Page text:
Thursday, May 23, 2013

Real Talk With Rachel: The Friend Who Crash-Landed

by Rachel Kurzius

Dear Rachel,

Recently, my friend asked me if she could crash at my house for a bit. I thought it would be fine -- fun, in fact! So I said yes after checking with my roommates to make sure that they were okay with it too.

Fast forward: it’s one day past when my friend said she’d be out. It's nice to have her around, but truth be told, I'm looking forward to having my space and routine back. I keep gently prodding, asking her things like, "Where are you thinking you're going to move on to?" and "What's your plan?" She doesn't really seem to have one.

I'm starting to resent the situation a little. I feel like I shouldn't have to ask these questions -- she should just know that she asked to stay for only so much time and now it's over. Time to move on. I feel like kind of a jerk for thinking this because she is my friend, I did say yes to having her, and aside from not having my place and routine to myself as it normally is, it's not a huge deal that she's there.

But part of it too is that I know that her circumstances for staying here aren't really dire. Like, at all. She's looking for an apartment right now, but in the meantime, she does have plenty of other options—including her nearby parents who are happy to have her stay, except they live in the suburbs (totally accessible by metro).

I set myself a deadline and if she's still here by then, it's gonna get awkward when I tell her straight up to go.

Am I a jerk? Any advice for this conversation?

Sincerely yours,
Homebody Interrupted

Dear Homebody Interrupted,

There are situations in which I might consider you heartless for telling your friend to leave, especially seeing as she is merely inconveniencing your routine. Those situations include your friend dealing with intolerant parents, just breaking up with her live-in fiancé, having her roommate suffer a psychotic breakdown, or getting mugged in her old place and feeling too unsafe to return, among others.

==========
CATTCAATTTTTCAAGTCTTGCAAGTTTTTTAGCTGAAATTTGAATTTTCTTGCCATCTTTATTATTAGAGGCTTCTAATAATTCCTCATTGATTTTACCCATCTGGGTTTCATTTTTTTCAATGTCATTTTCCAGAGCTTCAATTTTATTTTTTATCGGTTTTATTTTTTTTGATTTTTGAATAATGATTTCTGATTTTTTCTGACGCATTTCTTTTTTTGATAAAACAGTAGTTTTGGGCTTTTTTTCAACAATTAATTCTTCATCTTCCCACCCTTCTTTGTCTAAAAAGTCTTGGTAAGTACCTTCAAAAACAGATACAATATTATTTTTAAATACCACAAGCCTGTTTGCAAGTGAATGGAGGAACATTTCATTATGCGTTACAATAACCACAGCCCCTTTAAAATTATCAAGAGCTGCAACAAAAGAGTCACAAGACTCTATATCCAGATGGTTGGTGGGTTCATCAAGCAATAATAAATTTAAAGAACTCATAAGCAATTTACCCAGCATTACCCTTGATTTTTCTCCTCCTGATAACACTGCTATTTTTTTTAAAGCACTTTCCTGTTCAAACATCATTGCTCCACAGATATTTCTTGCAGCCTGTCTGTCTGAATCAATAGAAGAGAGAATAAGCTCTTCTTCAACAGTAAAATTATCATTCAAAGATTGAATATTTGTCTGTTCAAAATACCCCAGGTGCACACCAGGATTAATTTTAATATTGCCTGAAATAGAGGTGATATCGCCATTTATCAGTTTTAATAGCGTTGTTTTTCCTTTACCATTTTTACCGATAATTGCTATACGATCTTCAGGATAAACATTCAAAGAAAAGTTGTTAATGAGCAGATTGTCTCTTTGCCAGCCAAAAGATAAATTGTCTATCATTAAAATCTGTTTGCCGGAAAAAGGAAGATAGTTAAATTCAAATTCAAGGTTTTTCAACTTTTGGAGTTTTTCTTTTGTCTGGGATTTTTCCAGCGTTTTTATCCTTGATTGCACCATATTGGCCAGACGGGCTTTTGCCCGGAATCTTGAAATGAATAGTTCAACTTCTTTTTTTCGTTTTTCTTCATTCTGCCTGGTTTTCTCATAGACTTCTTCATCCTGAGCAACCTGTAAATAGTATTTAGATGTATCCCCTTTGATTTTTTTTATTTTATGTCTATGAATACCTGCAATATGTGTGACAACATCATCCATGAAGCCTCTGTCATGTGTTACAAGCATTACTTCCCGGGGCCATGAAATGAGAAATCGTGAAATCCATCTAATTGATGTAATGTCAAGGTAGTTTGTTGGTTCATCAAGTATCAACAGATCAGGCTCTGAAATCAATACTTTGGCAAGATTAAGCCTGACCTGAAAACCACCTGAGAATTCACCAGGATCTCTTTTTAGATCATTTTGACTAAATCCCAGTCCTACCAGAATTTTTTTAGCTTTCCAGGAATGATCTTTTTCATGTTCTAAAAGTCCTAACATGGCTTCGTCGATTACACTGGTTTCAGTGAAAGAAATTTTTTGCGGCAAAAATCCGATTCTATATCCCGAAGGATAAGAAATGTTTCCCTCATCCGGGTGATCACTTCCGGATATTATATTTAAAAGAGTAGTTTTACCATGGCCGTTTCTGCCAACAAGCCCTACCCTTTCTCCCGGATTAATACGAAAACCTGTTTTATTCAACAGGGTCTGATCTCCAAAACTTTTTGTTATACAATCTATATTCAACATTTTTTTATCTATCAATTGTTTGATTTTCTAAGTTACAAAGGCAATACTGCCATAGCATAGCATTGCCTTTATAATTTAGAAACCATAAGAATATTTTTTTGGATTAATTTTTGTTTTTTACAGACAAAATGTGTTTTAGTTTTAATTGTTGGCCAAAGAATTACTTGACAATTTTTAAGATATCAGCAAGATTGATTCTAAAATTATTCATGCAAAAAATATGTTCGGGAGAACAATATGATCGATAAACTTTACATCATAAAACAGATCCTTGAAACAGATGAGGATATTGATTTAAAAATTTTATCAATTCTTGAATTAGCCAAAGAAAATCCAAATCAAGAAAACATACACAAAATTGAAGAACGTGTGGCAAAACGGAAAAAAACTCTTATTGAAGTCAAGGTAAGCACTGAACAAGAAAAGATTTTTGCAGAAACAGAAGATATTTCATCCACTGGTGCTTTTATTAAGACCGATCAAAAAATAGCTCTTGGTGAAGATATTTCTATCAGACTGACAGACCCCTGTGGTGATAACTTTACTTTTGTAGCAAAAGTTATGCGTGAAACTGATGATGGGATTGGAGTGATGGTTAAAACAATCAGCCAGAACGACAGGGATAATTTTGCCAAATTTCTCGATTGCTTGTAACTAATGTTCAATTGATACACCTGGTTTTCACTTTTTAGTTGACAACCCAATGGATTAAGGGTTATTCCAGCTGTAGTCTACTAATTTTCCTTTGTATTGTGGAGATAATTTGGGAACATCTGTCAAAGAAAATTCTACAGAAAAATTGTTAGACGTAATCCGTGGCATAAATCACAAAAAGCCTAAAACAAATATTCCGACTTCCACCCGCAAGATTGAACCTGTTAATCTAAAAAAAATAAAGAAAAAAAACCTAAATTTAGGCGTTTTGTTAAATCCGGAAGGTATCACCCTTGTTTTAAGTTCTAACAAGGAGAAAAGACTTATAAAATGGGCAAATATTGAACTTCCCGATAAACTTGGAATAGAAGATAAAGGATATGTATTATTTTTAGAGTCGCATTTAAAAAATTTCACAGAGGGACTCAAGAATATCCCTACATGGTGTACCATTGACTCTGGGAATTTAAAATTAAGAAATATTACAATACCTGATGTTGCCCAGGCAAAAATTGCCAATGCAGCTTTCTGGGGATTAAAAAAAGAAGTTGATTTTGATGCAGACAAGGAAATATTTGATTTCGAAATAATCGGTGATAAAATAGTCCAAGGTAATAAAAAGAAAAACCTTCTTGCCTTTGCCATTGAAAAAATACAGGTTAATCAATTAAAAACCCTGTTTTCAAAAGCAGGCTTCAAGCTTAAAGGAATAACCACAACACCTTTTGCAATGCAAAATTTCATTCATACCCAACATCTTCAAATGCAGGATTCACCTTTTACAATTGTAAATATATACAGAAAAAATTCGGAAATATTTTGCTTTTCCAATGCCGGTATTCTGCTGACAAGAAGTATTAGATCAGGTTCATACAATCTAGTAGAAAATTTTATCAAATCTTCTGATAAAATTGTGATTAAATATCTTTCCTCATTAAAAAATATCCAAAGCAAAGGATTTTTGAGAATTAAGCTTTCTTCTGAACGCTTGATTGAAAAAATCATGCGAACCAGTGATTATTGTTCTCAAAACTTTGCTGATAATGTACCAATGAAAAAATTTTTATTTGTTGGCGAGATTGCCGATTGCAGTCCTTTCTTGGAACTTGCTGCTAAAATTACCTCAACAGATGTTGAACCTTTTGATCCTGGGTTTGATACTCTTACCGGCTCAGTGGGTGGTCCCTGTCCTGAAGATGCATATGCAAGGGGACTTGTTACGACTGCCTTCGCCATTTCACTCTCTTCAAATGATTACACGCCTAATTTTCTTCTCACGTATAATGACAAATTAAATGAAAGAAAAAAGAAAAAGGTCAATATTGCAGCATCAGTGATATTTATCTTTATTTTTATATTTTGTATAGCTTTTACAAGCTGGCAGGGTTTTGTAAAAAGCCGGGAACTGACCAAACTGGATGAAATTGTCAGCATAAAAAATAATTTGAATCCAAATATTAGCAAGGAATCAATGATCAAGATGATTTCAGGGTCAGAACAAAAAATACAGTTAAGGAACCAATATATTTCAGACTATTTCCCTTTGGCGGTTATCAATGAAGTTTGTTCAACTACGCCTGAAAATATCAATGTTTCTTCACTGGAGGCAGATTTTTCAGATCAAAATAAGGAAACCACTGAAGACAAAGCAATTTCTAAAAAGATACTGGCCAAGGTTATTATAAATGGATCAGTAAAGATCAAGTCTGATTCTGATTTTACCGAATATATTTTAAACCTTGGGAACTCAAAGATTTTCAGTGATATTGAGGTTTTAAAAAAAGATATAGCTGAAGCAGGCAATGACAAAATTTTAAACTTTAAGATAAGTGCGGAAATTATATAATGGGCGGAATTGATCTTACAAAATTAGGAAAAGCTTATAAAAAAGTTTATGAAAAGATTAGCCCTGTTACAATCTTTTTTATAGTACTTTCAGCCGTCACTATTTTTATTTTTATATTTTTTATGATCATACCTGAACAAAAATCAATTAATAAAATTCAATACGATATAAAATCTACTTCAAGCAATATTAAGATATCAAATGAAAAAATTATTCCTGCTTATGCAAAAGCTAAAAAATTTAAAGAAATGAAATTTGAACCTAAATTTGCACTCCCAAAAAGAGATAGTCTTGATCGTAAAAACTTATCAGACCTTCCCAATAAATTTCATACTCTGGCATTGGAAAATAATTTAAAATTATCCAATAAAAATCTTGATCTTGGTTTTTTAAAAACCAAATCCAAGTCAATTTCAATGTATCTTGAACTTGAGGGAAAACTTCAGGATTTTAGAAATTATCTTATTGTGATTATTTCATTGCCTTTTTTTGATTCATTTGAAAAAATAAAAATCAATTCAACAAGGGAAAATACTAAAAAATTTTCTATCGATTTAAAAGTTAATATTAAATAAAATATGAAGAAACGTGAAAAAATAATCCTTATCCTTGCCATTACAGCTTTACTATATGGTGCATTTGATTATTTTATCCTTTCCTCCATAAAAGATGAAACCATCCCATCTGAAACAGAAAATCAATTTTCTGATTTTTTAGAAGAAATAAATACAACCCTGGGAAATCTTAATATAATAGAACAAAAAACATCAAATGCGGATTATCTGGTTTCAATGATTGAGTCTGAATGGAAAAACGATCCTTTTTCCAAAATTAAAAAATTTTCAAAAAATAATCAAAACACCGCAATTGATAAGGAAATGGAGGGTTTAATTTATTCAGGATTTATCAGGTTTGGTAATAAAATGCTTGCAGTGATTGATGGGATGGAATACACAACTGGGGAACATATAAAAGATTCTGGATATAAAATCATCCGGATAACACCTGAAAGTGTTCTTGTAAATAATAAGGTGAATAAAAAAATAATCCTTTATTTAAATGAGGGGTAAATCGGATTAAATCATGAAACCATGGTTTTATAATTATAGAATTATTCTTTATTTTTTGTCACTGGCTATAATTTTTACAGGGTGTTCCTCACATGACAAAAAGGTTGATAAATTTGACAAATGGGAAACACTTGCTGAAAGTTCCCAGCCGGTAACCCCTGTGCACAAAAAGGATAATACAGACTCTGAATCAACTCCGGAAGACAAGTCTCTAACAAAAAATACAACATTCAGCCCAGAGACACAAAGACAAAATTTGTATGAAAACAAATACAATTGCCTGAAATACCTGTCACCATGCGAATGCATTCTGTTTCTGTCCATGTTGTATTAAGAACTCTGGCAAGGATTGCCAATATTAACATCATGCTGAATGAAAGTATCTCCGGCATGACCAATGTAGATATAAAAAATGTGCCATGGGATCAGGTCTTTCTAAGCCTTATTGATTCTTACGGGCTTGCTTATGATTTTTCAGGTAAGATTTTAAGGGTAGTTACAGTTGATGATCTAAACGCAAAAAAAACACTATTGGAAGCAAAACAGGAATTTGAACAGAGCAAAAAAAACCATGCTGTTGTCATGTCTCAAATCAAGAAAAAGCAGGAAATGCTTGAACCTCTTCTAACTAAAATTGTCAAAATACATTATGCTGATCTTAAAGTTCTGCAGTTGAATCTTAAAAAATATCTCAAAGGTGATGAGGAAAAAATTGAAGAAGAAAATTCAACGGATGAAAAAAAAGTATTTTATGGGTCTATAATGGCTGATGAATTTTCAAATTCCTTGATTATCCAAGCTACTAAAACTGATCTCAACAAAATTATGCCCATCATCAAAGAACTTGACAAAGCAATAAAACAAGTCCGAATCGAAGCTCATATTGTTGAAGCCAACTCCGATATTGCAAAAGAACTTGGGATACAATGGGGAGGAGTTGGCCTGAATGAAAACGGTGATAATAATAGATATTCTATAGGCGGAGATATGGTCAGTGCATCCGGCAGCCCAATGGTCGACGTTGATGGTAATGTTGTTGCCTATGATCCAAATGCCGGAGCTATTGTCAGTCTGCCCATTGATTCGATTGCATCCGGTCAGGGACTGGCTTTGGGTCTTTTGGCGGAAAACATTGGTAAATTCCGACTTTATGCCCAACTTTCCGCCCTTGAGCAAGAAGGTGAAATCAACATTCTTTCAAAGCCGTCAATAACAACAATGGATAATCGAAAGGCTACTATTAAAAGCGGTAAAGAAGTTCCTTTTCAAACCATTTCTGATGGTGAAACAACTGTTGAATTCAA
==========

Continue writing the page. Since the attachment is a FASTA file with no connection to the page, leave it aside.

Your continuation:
But let’s see why your friend is taking up residence at your place: she wants to be big city living. Right? I mean, where did she live before she started crashing with you? It sounds like she’s been with her parents in the ‘burbs and craves closer proximity to the action.

I don’t blame your friend for wanting those city lights. But she can’t depend on you for them.

I’ve lived with folks who have slept on sofas for months on end. Some people are totally fine living in someone’s living room and some people love offering theirs up. If it works for all involved, then that’s great.

It sounds like it works for your friend. But it’s not for everyone.

You’re not a jerk just because you cherish your space (unless, of course, you’re in one one of the situations discussed earlier). You will probably become a jerk if you don’t talk to your friend about your frustrations soon. They will only increase over time. You’ve tried to hint that she’s overstayed your welcome, but you’re going to need to be more direct.

The best way to do this is, first of all, by not feeling too bad about it. Don’t let your friend’s attitude about living room living make you feel like a square. You don’t have to be ashamed. Just be matter-of-fact. Tell her how fun it’s been to have her, but that she’s got to find another couch to squat on.

You don't need to go into too much detail. After all, as you said, she has options. And she can still come crash on the weekends sometimes if she doesn’t find a place in city proper.

All my best,


Rachel Kurzius revels in giving advice, and has provided counsel both as a columnist and a friend. She lives in Washington DC, where she works as a news producer. Real Talk with Rachel is published on All Life is Local and the Cleveland Park Listserv,, on Wednesdays. Need advice? You can write to Rachel via or advice @

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